Billy Connolly: Scourge of sectarianism in Scotland is being kept alive by social media
The Glasgow comic, who has poked fun at sectarianism since he burst into the limelight in the early-1970s, said sectarian hatred seemed louder than ever in modern-day Scotland and – even though he felt it was “less potent and fewer people are hurt”.
Speaking in a new BBC Scotland documentary series, Connolly admits he has had a “lifelong love affair” with sending up organised religion and had found to be “a goldmine for comedy”.
Recalling run-ins with church leaders like Pastor Jack Glass in the 1970s, Connolly – who admitted his routine relocating The Last Supper and The Crucifixion to Glasgow was “the making” of him – said it was “appalling” he was continually asked to apologise for mocking religion, adding: “There’s something quite fascist about it.”
Connolly, who had a Catholic education in Glasgow, said there was a “weirdness” about religious bigotry in Scotland which could be traced to the arrival of Irish immigrants during the 19th century potato famine.
The 77-year-old added: “They were poor, bare-foot people. They came and they were looked on as a lower side of life. They moved into the slums and gradually worked their way up from there. It has never left them. They were always looked on as second-rate, second-class people.”
The latest episode of the documentary, Billy and Us, which will be shown tomorrow, features archive footage of the comic attacking the “pathetic” sight of parades heading through the streets of his native Glasgow and how he learned “bigotry at first hand” after being separated from his friends when he started school.
Connolly said: “The tail of that beast keeps wagging. It is louder than it used to be. But it is less potent. Fewer people are hurt than there used to be. If you look at the membership of those societies, they are all falling, they are all tumbling. But social media makes it look alive.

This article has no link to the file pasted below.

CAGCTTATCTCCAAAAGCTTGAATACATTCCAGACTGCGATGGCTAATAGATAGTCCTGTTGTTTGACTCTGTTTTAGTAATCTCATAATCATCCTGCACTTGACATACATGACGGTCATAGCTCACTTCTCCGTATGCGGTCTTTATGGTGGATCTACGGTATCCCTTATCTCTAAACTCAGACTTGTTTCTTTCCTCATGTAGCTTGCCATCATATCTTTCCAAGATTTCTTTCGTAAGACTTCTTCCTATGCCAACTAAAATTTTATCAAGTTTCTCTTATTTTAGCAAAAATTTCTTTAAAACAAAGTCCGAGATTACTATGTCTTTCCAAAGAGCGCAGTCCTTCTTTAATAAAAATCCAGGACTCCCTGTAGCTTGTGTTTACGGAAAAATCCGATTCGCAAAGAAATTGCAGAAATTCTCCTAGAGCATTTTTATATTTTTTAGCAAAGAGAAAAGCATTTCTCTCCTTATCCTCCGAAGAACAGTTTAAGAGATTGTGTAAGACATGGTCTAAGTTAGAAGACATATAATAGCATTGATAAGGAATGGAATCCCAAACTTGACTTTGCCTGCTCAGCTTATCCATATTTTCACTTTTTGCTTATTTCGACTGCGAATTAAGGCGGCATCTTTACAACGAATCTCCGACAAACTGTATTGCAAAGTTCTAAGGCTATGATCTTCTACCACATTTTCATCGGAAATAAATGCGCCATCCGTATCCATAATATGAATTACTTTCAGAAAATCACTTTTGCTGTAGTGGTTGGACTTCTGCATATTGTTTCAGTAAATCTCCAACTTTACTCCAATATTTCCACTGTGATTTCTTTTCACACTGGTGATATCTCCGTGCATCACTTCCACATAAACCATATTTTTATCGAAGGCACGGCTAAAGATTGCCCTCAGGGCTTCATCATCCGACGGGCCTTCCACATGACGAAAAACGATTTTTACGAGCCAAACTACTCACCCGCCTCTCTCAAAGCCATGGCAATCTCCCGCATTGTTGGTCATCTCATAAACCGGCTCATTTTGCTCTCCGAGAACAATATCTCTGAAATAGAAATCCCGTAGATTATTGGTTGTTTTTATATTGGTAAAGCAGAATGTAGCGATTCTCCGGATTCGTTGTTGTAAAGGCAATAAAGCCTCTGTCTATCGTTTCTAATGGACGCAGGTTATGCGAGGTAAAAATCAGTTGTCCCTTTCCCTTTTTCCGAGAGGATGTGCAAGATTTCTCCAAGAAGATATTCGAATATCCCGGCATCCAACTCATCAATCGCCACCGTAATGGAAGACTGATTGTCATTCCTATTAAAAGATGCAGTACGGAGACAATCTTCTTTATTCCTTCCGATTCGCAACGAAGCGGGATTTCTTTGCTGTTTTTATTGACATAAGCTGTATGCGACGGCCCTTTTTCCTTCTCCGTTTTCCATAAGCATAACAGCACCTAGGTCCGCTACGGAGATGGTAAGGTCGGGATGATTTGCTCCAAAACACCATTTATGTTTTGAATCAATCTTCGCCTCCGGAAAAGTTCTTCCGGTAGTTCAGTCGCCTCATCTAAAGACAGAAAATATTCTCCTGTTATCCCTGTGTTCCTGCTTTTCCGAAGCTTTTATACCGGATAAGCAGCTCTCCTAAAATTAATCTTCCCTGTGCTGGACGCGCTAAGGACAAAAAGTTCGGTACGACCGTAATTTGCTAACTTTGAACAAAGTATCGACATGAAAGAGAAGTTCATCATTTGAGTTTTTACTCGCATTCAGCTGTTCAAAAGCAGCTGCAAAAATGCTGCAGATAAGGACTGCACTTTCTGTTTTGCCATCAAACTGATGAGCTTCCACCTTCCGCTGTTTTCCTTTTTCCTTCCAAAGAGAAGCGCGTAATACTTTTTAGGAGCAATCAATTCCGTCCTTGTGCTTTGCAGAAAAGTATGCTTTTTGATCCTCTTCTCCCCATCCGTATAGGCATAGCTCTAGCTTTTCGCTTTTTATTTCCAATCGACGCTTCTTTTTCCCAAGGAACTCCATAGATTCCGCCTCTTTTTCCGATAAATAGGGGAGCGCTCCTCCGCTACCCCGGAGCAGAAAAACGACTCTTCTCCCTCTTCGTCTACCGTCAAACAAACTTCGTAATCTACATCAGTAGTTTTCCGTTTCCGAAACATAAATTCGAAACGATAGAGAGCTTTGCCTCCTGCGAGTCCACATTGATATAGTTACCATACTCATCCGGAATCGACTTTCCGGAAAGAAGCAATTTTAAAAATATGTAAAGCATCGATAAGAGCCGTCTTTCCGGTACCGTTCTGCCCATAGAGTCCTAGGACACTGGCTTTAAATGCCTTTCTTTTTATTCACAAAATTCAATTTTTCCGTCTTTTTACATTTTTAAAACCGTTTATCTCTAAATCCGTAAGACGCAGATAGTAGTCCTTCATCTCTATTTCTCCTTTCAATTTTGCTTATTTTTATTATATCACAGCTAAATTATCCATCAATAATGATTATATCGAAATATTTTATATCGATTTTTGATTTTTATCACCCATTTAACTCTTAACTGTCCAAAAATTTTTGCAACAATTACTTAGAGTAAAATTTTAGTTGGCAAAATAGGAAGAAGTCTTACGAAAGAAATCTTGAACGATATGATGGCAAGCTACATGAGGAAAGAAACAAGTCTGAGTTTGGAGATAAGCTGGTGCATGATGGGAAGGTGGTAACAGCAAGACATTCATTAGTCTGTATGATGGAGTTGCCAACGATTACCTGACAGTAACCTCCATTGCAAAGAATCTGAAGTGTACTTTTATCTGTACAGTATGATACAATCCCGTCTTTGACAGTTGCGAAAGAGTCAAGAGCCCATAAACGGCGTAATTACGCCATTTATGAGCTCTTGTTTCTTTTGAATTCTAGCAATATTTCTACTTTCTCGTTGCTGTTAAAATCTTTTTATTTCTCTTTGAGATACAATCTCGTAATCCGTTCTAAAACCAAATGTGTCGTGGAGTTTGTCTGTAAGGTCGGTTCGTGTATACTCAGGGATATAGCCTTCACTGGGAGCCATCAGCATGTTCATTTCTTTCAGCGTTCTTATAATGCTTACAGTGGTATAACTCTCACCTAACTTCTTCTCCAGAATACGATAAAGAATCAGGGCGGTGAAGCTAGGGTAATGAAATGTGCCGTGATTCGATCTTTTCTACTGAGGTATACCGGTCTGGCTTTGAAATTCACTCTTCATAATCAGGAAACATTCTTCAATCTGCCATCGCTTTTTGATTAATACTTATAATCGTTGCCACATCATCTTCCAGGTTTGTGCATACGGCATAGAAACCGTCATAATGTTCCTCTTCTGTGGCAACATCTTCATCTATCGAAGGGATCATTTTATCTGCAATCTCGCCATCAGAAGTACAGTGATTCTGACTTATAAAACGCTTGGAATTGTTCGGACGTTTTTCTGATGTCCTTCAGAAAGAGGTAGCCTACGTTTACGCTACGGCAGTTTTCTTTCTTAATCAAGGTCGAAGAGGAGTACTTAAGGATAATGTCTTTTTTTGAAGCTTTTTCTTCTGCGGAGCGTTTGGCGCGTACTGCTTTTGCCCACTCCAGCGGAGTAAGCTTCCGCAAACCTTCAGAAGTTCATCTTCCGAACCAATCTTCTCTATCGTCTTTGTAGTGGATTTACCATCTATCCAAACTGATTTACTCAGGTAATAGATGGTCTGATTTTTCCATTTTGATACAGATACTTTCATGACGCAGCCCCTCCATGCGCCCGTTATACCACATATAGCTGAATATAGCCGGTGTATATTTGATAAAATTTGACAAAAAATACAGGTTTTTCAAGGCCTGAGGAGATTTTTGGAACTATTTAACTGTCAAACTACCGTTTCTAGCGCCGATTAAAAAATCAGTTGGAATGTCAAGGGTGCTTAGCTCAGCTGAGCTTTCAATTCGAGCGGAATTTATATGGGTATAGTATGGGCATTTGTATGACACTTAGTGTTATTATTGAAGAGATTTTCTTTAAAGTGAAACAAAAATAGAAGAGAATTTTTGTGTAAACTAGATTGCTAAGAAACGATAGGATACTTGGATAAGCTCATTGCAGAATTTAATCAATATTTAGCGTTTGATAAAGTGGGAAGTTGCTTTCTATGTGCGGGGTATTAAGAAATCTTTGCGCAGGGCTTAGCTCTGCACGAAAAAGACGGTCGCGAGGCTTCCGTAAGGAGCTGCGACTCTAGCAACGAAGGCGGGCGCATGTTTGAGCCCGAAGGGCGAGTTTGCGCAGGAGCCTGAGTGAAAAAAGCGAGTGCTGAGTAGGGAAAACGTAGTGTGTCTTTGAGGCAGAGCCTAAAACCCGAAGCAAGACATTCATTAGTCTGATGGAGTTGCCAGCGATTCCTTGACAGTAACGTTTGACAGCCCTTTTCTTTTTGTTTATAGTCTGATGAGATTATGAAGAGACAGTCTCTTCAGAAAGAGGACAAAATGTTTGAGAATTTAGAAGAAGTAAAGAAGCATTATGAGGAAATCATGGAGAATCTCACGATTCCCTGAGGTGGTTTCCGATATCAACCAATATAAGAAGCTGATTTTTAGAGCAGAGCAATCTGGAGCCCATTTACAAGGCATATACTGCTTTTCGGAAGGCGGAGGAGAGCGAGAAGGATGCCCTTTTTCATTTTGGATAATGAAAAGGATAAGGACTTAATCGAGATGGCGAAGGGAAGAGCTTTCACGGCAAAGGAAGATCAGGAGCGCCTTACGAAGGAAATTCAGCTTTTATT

“It is one of the crimes of social media. It makes fanaticism look alive when it is just a guy in his underpants in his mother’s cellar. The modern age can’t tolerate that kind of thing.”
In the documentary, Connolly said he had found it “extraordinary” that religion and politics were considered taboo topics for comics when he first started performing stand-up in the 1970s.
He added: “I have offended most religions. I didn’t set out to do that but they take offence so easily. All you’ve got to do is talk about them and what they do and they’ll find offence in it. It’s because they know they’re a bit ridiculous. But I don’t mind being attacked by them.
“The difference between me and the comedians with blue mohair suits was they were happy to do racist, homophobic [material]. That was the way of it. That’s what was considered funny. You didn’t speak about religion or politics. It was considered bad manners to talk about them in public, which is extraordinary.
“I knew it was having a profound effect on my audiences. They were roaring with laughter. I didn’t think they were going to tear down churches or set fire to them. I knew they were falling about laughing. That’s all I ever wanted.”
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